Keep walking down the Frankfurt city center, and you will eventually find yourself in Bornheim. Snuggled against the Eastern border of the downtown, this dwarven district of only 2.8 qkm (just about a square mile) is the opposite of the high-riser skyline most associate with the city. Gazing down the sloping little park area Bornheimer Hang, you’ll find yourself looking at a mix of 20th century apartment buildings and the remains of a medieval town. So Bornheim is ideal for expatriates who’d like to stick close to both history and the business district.
Among Frankfurt natives, Bornheim carries the nickname “das lustige Dorf” – “the funny village” – due to its somewhat sordid history as the region’s provider of cider pubs, town dances, and, well, dames of easy virtue. Those features have all fallen prey to gentrification by now, though. What’s left is a scattering of traditional pubs and inns servicing local gastronomic specialties, some of them catering to locals, others frequented by tourists. Bornheim is also home of the “Interkulturelle Bühne,” a locale of intercultural events, theater, art galleries, and revue. Somehow, it mysteriously also fits the stadium of one of three professional soccer clubs, the FSV Frankfurt, which could hold more than a third of the admittedly small district population of 30,000; the stadium of the number one team, Eintracht Frankfurt, is located in walking distance of the district. Expatriates who like hockey might appreciate hearing that Bornheim is the home of Frankfurt’s ice hockey team, the Löwen Frankfurt. The Löwen are not currently a professional team but have a professional history, which comes with a premiere league ice brink. The “Eissporthalle” is open to the public for ice skating. Children can join clubs to learn hockey, figure skating, and even curling.
Between soccer fans, tourists, the annual “Dippemess” fair, and the fresh food market that can be found on the town square every Wednesday, Bornheim is not a quiet place. It is also an extremely popular living space, so city officials are currently in the process of initiating the construction of various apartment buildings, targeting the upper-middle class. Still, the district has the flair of a little urban island, especially for such expatriates who are used to rush of big city life.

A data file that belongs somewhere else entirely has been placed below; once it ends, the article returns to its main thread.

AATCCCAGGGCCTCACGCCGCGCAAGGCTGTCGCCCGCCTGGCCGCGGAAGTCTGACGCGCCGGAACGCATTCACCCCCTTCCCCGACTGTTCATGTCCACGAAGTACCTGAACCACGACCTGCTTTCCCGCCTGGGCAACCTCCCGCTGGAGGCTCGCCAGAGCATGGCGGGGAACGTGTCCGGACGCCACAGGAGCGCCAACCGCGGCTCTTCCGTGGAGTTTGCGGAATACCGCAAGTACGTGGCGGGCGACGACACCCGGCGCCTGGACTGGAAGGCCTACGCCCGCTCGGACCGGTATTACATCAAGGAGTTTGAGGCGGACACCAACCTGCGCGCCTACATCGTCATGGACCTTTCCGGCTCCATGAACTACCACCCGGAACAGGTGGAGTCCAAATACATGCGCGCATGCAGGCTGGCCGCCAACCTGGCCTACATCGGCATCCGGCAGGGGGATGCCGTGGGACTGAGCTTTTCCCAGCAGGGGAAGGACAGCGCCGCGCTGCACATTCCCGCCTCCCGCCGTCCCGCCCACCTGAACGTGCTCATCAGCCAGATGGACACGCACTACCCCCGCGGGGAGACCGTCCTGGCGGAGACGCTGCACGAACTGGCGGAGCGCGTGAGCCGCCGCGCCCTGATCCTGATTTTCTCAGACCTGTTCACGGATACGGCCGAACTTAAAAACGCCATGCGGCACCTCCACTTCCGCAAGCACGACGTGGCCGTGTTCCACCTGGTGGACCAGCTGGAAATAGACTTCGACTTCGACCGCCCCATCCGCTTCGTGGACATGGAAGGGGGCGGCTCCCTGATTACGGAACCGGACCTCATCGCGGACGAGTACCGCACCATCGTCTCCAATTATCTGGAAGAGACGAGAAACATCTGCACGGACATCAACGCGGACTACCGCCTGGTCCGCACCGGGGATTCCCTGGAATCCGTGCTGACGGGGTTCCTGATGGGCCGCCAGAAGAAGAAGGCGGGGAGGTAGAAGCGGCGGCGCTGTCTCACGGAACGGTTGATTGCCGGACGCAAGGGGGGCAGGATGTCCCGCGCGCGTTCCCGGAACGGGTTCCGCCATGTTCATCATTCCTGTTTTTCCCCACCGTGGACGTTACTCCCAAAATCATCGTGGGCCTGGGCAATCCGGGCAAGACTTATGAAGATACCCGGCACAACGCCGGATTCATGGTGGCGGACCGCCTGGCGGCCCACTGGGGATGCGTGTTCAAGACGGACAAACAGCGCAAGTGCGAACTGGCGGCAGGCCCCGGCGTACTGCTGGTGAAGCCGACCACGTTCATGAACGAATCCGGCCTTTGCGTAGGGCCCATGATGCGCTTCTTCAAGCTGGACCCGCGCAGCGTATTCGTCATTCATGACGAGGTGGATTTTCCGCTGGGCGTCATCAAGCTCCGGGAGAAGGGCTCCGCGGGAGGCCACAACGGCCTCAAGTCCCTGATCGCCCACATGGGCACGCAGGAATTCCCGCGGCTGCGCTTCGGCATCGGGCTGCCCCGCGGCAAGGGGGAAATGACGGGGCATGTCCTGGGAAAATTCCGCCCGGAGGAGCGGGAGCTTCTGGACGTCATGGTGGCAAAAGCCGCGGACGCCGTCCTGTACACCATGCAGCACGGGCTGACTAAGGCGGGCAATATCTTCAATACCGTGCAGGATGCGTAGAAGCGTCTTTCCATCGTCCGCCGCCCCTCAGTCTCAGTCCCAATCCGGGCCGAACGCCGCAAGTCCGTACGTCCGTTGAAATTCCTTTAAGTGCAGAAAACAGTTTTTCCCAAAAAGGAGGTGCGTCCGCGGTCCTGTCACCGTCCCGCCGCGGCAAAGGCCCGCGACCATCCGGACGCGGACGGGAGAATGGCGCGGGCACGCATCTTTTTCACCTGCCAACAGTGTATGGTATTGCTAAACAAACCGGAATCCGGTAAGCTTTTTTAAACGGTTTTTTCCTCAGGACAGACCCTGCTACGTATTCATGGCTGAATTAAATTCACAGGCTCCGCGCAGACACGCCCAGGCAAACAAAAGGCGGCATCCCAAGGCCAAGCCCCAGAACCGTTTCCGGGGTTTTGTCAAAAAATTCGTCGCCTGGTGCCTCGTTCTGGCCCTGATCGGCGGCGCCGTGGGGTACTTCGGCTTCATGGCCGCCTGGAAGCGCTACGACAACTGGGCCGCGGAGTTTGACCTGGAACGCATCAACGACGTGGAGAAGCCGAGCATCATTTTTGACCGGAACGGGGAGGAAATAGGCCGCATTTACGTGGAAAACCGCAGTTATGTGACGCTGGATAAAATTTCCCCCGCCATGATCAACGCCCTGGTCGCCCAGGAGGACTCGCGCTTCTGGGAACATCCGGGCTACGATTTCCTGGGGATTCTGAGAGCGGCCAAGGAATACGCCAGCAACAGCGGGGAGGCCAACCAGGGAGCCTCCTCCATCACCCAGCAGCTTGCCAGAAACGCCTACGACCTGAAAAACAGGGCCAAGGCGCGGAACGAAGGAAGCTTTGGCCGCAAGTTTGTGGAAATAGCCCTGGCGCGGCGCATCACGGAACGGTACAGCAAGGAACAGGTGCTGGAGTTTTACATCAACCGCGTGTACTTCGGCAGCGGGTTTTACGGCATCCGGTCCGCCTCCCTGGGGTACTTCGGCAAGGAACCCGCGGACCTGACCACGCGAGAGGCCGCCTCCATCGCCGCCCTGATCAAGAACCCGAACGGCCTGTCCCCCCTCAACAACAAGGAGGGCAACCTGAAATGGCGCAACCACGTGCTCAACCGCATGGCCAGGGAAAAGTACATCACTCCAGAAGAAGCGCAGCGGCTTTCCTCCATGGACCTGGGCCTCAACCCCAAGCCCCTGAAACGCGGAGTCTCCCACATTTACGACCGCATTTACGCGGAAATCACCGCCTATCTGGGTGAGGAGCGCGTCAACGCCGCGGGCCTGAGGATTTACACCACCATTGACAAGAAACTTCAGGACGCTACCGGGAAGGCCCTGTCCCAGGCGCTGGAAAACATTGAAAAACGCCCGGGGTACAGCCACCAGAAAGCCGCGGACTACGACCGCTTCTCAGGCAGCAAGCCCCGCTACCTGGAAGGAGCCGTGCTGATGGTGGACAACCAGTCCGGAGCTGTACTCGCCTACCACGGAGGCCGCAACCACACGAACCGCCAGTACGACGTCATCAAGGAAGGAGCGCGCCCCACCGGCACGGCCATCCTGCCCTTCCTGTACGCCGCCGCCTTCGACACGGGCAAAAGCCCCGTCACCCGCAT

Bornheim has various beautiful old churches, one of which hosts the oldest Protestant Christian church choir of Frankfurt. There are no multilingual educational facilities for children in the district. However, living at the heart of Frankfurt, an expatriate’s child will easily be able to reach schools in neighboring districts to take classes in English, French, or Japanese.
Bornheim apartments come up at EUR 15/qm for rent and EUR 4.800/qm for sale. Though look into renting a house – it tends to be cheaper in this district! In exchange for the price, you will be as close to the city center as can be. The downtown traffic hub can be reached quite easily by various subway and tramway connections. Or you can just cover those 2km – a little over a mile – by foot.
Fünffinger © Dontworry - Eigenes Werk CC-By-SA 3.0, Corneliusschule © CC0, Berger Strasse © Dontworry - Eigenes Werk, CC BY-SA 3.0, church Johanniskirche © Urmelbeauftragter CC-by-SA 3.0, Siedlung Bornheimer Hang © Urmelbeauftragter CC-by-SA 3.0, Reichsdorf-Bornheim-Brunnen © CC0, Luisenhof © CC0, Siedlung Bornheimer Hang © Urmelbeauftragter CC-by-SA 3.0, Dorffelder Strasse © CC0, Inheidener Strasse (c) Epizentrum CC by SA 3.0, Rodheimer_Straße_9 (c) CC0, Louise_von_Rothschild-Schule (c) CC0